When it comes to style, I'm all about personalizing one's look. And few things are more personal than jewelry—especially when you make it yourself. Take, for instance, my signature charm necklaces. All of the chains and many of the talismans come from L'Art de la Rue by M'hamed Kherroubi, a wonderfully talented Algerian designer who has set up shop on a table in front of the Apple store on Ninth Avenue and 14th Street in the Meatpacking District. M'hamed casts his own pieces and travels the world looking for old medals, coins and vintage charms, which he pairs in artful combinations on handmade, one-of-kind chains (some of which are also festooned with colorful stones and beads). To these I add bits and bobs picked up from my own travels—be it a cameo from Savannah, an elephant from India, a shell from Montauk or a tiny black wing from my friend Shelly Steffee's former shop—for truly individual pendants that remind me of my journeys and the people I love every time I wear them, which is pretty much every day. It's less DIY than DI-VINE. Just ask Emma Watson, who's also a L'Art de la Rue fan. If you can't get to M'hamed's MPD outpost, you can also find his wares at Eye Candy in Chelsea and Byoutique in North Baldwin, NY, or online at Facebook. Tell him The Fashion Informer sent you—and make it your own!
The Label:Lauren Craft Collection Based In: Houston, Texas Designed By: Lauren Craft, who studied at the Gemological Institute of America (GIA) and cut her teeth at Alexis Bittar before moving back to Texas to launch her namesake collection of bold, edgy baubles in 2011. "The idea behind my line was to create functional pieces of art," Craft tells TFI. "Wear my pieces day or night, they'll fit in any atmosphere and be noticed." Looks Like: Describing her aesthetic as "everyday glamour," Craft takes iconic shapes, materials and motifs (bangles, crosses, skulls, stars, moons, pearls and diamonds) and re-imagines them in ways that feel both fresh and familiar (emphasis on the fresh). Neat trick, that. Her fall 2012 inspiration stemmed from a trip to Europe and features dark, romantic pieces fashioned from rutilated quartz and druzy (heavy on the skulls), while spring 2013 incorporates colors from India, softened to be more wearable, with an emphasis on baroque pearls, coral, light sapphires and moonstones—all finished with the designer's signature champagne diamonds. "My whole life I have loved jewelry," she says. "I can't think of anything else that would inspire me more than designing this collection." It shows. Next up, she plans to introduce a line of bejeweled clutches. As for her ideal customer, says Craft: "She can be the fabulous twentysomething or the iconic sixtysomething. My pieces work for every woman who has the right sensibility and attitude." Sold At: The Lauren Craft collection retails for $3,000 to $12,000 at boutiques nationwide including Switch, Coquette, Allison by the Beach, Lissa Fine Jewelry, Elinoff Gallery,Sloan/Hall, Eliza Page and Boom & Mellow in Dubai, or online at Lauren Craft Collection.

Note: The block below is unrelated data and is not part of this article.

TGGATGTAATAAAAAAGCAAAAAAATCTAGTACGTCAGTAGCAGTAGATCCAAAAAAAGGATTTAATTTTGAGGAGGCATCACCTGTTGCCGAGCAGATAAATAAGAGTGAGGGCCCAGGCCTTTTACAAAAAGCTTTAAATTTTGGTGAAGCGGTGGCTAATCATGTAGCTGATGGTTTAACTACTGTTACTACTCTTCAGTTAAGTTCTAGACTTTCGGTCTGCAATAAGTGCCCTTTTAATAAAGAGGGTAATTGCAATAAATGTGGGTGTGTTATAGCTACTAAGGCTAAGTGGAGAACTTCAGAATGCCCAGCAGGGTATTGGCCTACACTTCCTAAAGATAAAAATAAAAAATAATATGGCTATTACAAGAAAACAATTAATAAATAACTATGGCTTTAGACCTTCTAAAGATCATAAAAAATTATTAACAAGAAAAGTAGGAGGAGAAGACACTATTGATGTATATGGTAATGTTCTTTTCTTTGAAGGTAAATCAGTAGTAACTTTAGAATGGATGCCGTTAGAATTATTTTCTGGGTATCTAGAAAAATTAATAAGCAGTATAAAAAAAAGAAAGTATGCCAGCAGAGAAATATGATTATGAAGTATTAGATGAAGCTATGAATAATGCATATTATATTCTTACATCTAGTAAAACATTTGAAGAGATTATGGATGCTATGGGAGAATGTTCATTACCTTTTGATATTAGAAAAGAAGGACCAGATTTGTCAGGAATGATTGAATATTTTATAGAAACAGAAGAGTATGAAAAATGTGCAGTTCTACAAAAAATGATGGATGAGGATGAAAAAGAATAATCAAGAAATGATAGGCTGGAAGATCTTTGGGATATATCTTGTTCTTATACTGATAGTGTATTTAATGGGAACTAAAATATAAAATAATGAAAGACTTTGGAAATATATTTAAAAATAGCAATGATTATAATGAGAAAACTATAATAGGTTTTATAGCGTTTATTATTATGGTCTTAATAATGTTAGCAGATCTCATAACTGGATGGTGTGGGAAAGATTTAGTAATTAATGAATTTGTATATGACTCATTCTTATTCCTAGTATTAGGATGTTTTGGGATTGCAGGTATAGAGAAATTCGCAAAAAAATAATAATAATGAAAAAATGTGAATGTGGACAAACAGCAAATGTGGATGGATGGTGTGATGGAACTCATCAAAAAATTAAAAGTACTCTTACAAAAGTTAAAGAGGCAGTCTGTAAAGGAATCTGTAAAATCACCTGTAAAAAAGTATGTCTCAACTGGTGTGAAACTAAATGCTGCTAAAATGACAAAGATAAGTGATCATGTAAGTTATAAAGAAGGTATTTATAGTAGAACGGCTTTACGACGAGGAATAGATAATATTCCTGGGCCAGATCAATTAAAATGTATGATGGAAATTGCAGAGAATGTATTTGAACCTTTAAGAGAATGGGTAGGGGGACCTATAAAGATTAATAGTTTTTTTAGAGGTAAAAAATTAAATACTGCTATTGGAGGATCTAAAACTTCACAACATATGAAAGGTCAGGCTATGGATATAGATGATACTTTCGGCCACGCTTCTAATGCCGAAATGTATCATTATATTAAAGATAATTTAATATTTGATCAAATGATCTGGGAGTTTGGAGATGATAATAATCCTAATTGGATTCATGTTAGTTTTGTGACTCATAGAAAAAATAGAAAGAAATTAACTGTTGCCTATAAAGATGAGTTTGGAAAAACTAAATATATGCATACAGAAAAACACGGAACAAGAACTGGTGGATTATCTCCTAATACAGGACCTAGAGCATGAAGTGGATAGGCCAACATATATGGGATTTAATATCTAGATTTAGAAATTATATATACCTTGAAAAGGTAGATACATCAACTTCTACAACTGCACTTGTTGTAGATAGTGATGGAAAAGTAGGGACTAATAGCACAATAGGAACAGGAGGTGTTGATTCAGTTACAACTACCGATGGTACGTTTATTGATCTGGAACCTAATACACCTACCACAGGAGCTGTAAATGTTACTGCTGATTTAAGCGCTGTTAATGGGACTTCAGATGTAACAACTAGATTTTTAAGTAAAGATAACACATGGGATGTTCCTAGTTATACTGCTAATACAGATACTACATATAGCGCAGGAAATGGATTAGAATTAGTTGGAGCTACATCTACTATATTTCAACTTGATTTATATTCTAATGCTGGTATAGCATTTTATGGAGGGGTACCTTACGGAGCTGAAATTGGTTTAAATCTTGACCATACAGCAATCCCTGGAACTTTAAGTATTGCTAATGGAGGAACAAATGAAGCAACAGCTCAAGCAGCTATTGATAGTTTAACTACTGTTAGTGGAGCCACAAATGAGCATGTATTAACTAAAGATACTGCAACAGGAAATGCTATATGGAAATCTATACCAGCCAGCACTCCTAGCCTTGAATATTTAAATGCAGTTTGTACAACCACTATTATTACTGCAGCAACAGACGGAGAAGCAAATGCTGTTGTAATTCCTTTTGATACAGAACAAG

As readers of this blog already know, I have a soft spot for illustration. Especially the whimsically chic illustrations of Lana Frankel, a former Vogue colleague who left her graphic design gig and relocated to the more relaxed environs of Colorado (after a brief stop in San Francisco) to focus on her art. In addition to her signature fashion illustrations, event invites and personalized portraits (human, pet and otherwise), Lana also has a line of happy-making holiday cards and gift tags,which, in true fashionista form, can be purchased off the rack or customized for a truly one-of-a-kind holiday statement. Joyeux Noel, indeed.